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The New Unix-based Services

A new Unix-based set of services is being constructed in the CN-DCI group to provide for the foreseen move away from mainframes towards Unix-based systems, particularly within the physics community. In order to provide meaningful support services in a heterogeneous Unix world with the limited manpower available it is considered essential to adopt some standards and a scalable architecture.

This has as a central focus an ``institutional file system'', currently AFS (Andrew File System), with the intention to move to DFS (Distributed File Services from OSF) as soon as this is generally available on CERN's major platforms. Binary application servers, exploiting the features of AFS (such as replication as necessary for performance), are being provided within a second phase of ASIS. Home directory file services based on AFS are being built up, as is an AFS-Mail service. Other tools are being provided or adapted in similar fashion to match the AFS-based environment.

At the same time DCI is building Unix-based Workgroup Servers (WGS) for certain specific physics groups and Public Login Unix Servers (PLUS) for general use, all based on this architecture. It is thus intended that these machines will be largely ``anonymous'', being equipped with only a standardised system disk and AFS client software with an AFS Cache. User files will be stored on the centrally supported home directory file service, and programs, applications, tools etc. will be supplied via AFS from ASIS and other AFS servers.

We will also make the tools used to configure Work Group Servers and Plus machines available to workstation owners. ``Shrink-wrapped Unix Environment'' (SUE) scripts will provide an easy way to customise workstations for the CERN environment and will also allow for optional automatic updates when necessary.

The aim is to provide an environment so that all users, whether sitting at an X terminal or workstation, can work effectively whatever the machine they are connected to. This interactive environment will also be integrated with CORE services so that jobs can be developed and tested interactively and then submitted unchanged to the batch service. We will be providing the HEP wide user profiles developed at DESY (and currently being adapted for CERN use) and are investigating services such as Zephyr--the Athena messaging service--that have been developed for other interactive Unix environments.

A. Cass, CN-DCI-UES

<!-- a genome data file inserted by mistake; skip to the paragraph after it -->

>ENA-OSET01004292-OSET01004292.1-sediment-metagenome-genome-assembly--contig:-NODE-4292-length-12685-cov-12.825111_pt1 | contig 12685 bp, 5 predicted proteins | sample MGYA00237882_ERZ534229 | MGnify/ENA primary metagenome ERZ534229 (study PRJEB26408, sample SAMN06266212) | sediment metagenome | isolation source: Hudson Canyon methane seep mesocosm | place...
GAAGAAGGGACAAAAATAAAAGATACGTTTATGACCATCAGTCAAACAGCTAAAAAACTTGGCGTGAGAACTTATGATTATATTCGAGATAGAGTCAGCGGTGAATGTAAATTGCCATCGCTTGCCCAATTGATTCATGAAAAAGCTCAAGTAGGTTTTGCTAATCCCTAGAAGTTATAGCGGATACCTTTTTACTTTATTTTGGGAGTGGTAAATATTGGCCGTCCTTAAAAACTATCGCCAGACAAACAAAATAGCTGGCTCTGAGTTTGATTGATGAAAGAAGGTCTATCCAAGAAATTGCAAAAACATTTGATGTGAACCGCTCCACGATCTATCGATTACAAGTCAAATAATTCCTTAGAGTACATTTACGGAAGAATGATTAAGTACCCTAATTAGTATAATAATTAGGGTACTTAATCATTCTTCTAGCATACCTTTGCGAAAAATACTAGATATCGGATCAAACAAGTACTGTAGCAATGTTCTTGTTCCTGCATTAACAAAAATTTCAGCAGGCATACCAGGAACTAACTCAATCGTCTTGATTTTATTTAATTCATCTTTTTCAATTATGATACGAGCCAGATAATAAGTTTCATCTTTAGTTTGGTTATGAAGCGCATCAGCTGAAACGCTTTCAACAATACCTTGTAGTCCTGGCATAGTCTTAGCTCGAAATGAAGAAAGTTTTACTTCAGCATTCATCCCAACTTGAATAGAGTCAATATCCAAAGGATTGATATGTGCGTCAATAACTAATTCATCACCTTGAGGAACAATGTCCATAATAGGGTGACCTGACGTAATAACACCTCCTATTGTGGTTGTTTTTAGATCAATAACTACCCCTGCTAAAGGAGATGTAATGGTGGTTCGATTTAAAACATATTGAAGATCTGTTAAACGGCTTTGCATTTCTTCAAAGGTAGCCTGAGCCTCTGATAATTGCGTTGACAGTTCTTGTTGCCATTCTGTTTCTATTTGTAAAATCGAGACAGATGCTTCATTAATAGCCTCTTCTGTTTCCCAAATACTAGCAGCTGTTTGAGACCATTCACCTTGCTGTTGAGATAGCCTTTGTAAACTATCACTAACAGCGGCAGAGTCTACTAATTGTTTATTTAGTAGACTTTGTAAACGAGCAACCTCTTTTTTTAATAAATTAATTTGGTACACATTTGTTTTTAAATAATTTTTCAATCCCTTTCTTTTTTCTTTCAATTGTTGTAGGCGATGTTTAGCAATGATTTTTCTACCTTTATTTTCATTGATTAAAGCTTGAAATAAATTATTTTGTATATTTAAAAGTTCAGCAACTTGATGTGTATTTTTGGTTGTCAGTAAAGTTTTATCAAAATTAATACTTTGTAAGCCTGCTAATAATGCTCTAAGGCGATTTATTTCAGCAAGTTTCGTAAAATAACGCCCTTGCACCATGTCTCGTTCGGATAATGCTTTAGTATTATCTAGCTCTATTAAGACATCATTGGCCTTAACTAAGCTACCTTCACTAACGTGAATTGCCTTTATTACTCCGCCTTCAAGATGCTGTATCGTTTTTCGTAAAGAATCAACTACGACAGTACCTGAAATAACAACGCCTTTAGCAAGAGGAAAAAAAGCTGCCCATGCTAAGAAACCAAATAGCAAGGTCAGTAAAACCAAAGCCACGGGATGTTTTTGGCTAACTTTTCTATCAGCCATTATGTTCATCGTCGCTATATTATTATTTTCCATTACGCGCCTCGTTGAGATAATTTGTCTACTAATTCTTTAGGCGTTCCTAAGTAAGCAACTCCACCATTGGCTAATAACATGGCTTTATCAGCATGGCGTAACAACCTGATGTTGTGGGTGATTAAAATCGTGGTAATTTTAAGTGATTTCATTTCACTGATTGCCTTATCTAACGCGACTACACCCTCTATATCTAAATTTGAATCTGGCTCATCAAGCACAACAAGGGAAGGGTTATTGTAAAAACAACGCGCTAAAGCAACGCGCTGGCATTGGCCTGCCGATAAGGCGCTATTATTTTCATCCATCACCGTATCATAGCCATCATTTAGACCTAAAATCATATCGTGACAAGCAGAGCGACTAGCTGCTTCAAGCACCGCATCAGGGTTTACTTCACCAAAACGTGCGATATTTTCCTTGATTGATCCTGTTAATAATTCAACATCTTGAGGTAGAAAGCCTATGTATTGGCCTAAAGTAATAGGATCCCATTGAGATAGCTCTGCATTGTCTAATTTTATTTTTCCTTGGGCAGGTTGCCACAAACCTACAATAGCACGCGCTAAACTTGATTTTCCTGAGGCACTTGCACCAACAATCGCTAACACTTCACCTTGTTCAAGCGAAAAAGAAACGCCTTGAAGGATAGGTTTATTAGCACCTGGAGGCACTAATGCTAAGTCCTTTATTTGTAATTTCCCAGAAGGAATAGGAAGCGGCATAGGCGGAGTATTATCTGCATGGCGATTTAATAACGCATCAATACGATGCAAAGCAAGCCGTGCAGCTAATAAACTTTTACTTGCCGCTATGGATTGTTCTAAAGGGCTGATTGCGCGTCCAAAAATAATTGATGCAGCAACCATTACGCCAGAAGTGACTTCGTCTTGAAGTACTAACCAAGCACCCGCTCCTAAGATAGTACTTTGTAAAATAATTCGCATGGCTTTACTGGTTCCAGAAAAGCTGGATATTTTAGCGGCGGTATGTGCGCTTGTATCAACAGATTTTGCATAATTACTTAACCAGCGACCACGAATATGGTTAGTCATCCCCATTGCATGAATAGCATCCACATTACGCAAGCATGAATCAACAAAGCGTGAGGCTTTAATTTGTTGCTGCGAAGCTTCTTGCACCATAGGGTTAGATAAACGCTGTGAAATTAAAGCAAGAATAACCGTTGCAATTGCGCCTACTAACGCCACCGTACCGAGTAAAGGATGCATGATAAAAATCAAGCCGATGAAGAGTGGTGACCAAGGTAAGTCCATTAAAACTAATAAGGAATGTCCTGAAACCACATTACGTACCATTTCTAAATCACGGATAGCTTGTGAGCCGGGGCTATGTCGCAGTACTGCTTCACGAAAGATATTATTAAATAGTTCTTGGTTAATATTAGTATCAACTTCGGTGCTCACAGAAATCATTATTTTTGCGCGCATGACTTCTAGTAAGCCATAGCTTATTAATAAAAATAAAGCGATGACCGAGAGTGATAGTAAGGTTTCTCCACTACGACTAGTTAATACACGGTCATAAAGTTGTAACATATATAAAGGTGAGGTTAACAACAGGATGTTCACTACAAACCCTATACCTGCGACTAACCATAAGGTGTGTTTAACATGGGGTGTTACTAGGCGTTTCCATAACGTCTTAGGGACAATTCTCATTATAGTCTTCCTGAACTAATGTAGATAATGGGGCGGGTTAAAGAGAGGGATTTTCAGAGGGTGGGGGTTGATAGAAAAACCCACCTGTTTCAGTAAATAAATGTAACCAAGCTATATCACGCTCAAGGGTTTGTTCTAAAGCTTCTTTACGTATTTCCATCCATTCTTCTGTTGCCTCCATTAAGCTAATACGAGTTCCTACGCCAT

User Migration Task Force

Within the context of the migration of the user community away from VM/CMS, (currently more than 4000 users still use CERNVM each week), the CN Division has created a User Migration Task Force, UMTF, whose mandate is to provide a suitable selection of programs, tools and applications for CERN's user community within the new Unix environment that is being created. This work has some analogy with the creation of the ``P- disk'' for the CERNVM service. The UMTF will involve responsible people from other groups and divisions as appropriate, and will be chaired by M. Marquina.

M. Marquina, CN-DCI-ACT

ASIS in the AFS world

Included in the decision to use AFS (and later DFS) as a strategic part of the new Unix services, was the decision that ASIS should move from being a repository of software that people could copy onto private machines, to become the file server for the CERN Program Library and publicly-available applications.

The master copy of all the software is now stored under AFS and the ASIS01 machine contains a regularly-mirrored copy of the master AFS version. While anonymous ftp access to the software will be maintained, it is hoped that the number of users accessing it via NFS will steadily decrease as AFS becomes more generally used.

The move to AFS has allowed us to introduce support for multiple versions of applications and to profit from the replication features of AFS to introduce new versions of software in a more controlled way. The replication features will also allow us to have multiple copies of the applications available on multiple servers providing both hardware backup and scalability to handle an increasing load.

As a service to people maintaiting publicly-available software stored within ASIS, reference machines have been installed for generating the master copy in a CERN standard environment. The reference machines have been installed with the currently recommended version of the operating system, compilers and libraries and includes support for SunOS, Sun/Solaris, DEC/Ultrix, DEC/OSF, HP-UX, IBM/RS6000 and SGI/Irix.

The other important aspect of the ASIS service is the selection of software that is made available and the degree of support provided. It will be impossible to provide good support for all potentially interesting software and it will be one of the tasks of the User Migration Task Force to identify the 'recommended' products that will receive a higher level of support.

P. Defert, CN-DCI-GS
J. Richards, CN-DCI-GS



next up previous
Next: General User Services Up: The Service Mandate Previous: Unix-based Services



Janne Saarela
Tue May 16 14:52:44 METDST 1995